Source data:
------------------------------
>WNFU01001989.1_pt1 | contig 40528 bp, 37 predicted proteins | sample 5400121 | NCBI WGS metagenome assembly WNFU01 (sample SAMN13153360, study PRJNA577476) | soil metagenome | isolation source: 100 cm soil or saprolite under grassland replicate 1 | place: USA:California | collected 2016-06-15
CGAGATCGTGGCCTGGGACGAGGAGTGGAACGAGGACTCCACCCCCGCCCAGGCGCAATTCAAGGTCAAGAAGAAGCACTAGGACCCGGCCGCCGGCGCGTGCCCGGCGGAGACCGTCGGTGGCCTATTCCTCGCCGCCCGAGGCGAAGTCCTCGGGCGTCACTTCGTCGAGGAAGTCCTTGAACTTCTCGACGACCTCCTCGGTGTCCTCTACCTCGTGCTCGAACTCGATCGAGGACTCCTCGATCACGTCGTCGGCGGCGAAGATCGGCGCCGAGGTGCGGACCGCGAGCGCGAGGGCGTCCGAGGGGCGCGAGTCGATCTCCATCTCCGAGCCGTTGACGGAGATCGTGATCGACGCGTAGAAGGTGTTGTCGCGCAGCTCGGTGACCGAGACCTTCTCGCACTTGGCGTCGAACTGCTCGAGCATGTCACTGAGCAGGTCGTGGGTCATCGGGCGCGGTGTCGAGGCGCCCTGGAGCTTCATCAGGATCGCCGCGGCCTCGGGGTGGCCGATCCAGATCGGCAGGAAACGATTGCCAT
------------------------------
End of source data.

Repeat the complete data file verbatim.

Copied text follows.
>WNFU01001989.1_pt1 | contig 40528 bp, 37 predicted proteins | sample 5400121 | NCBI WGS metagenome assembly WNFU01 (sample SAMN13153360, study PRJNA577476) | soil metagenome | isolation source: 100 cm soil or saprolite under grassland replicate 1 | place: USA:California | collected 2016-06-15
CGAGATCGTGGCCTGGGACGAGGAGTGGAACGAGGACTCCACCCCCGCCCAGGCGCAATTCAAGGTCAAGAAGAAGCACTAGGACCCGGCCGCCGGCGCGTGCCCGGCGGAGACCGTCGGTGGCCTATTCCTCGCCGCCCGAGGCGAAGTCCTCGGGCGTCACTTCGTCGAGGAAGTCCTTGAACTTCTCGACGACCTCCTCGGTGTCCTCTACCTCGTGCTCGAACTCGATCGAGGACTCCTCGATCACGTCGTCGGCGGCGAAGATCGGCGCCGAGGTGCGGACCGCGAGCGCGAGGGCGTCCGAGGGGCGCGAGTCGATCTCCATCTCCGAGCCGTTGACGGAGATCGTGATCGACGCGTAGAAGGTGTTGTCGCGCAGCTCGGTGACCGAGACCTTCTCGCACTTGGCGTCGAACTGCTCGAGCATGTCACTGAGCAGGTCGTGGGTCATCGGGCGCGGTGTCGAGGCGCCCTGGAGCTTCATCAGGATCGCCGCGGCCTCGGGGTGGCCGATCCAGATCGGCAGGAAACGATTGCCAT